I spent a lot of my life hating my body. Every glimpse in the mirror was a reminder of how much of a failure I was for not meeting the elusive standard that I had set for myself. I lived in constant fear of judgement and a sense that nobody would ever take me seriously as a fitness professional.
Luckily those days are *mostly* behind me (nobody’s perfect) and I want to share what I think is the main reason for that.
I used to think that I had two options: I could either love and accept myself as I was, or I could do something to change myself. The first one seemed impossible to me, so for a long time I tried to change myself. I tried fasting, I tried paleo, I tried hours of cardio, I tried two-a-day workout regimens, and so on. But all the while, I continued to hate my body. For someone who has such a positive outlook on every other aspect of life, it was draining to be constantly negative toward myself.
So then, I spent a long time trying to work on body acceptance and loving my body no matter what. And I felt a little better, but I still wasn’t happy with the way I looked – I was just faking it. I was working on saying nicer things to myself when I looked in the mirror, but there were still things (reasonable things, like lowering my body fat percentage below 20%) that I wanted to change. The problem was, I felt like a hypocrite striving to make changes, when I had been working so hard on accepting myself!
I definitely thought for a long time that body acceptance and changing your body were mutually exclusive. It wasn’t until I realized that in order to change my body, I needed to love my body, and in order to love my body, I needed to change it a little, that I actually started feeling better, and seeing the results I was looking for. I realized that it was okay to be nice to myself, while also striving to make the physical changes I wanted to make.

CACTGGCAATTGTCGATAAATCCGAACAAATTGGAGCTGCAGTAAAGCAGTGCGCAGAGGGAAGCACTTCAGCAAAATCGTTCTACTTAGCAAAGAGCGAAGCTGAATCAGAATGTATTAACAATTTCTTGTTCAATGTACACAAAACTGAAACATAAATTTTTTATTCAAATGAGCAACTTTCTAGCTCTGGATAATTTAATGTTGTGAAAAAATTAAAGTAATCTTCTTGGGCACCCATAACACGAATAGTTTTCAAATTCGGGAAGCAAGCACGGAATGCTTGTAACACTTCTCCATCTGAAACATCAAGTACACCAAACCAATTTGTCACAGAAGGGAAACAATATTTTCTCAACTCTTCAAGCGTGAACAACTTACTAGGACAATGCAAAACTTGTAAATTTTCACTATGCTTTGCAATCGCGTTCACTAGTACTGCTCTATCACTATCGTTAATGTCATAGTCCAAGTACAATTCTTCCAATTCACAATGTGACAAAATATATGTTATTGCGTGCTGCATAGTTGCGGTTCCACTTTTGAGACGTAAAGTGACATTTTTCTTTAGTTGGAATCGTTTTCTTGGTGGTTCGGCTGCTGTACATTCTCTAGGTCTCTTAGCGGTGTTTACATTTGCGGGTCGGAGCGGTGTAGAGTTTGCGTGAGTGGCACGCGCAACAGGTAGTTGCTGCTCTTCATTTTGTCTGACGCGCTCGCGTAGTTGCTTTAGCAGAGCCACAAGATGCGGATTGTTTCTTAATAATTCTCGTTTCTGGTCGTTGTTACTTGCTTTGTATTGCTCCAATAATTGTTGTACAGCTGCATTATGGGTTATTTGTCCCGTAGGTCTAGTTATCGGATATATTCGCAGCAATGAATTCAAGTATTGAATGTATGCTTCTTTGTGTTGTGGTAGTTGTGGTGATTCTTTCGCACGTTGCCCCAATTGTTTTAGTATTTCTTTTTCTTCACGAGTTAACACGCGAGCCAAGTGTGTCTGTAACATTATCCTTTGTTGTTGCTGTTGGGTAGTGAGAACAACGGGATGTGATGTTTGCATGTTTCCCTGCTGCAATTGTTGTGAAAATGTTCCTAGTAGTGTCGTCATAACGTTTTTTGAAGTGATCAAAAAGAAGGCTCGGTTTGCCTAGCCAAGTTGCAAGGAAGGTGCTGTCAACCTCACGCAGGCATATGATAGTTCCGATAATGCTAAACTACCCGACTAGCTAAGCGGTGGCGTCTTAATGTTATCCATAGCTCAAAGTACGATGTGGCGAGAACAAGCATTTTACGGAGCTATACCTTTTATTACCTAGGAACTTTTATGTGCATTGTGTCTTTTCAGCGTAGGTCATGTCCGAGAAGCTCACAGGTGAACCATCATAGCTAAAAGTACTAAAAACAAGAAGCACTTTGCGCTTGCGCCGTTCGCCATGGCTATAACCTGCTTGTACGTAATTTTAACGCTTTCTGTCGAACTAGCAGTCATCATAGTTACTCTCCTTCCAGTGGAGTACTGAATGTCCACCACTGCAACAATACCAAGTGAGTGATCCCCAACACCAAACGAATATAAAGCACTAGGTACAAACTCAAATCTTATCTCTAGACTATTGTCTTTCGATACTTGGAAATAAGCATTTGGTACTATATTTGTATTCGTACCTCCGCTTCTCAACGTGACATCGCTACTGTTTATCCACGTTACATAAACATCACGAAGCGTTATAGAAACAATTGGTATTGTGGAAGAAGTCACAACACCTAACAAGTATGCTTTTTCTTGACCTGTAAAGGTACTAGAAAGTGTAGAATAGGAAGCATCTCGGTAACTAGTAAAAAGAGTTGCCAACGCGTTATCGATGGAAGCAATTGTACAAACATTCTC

Restricting and binging, over-training, and beating myself down did not fall into the category of being nice to myself. So I stopped doing those things, and started eating and exercising in ways that made me feel good. Sometimes that meant skipping breakfast. Sometimes that meant eating a big breakfast. Sometimes it meant really pushing myself in the gym, and sometimes it meant skipping a workout to focus on recovery. Body acceptance isn’t just about positive self-talk. It’s also about treating your body in a way that you would treat someone else’s. If someone else told you they were hungry, you would tell them to eat. If they told you they were tired you would tell them to rest. It’s amazing that we can provide such sound advice to others, but rarely give ourselves the same respect.
So, if there are healthy changes you want to make to your body composition, that’s great! But while you’re working toward making those changes, don’t forget to be kind to yourself. When you look in the mirror, say something nice. When your body tells you it’s hungry/tired/full/energized – treat yourself the way you would treat someone else. You have the power to change your body and love your body all at the same time, and once you discover how to do this, it’s a beautiful thing!
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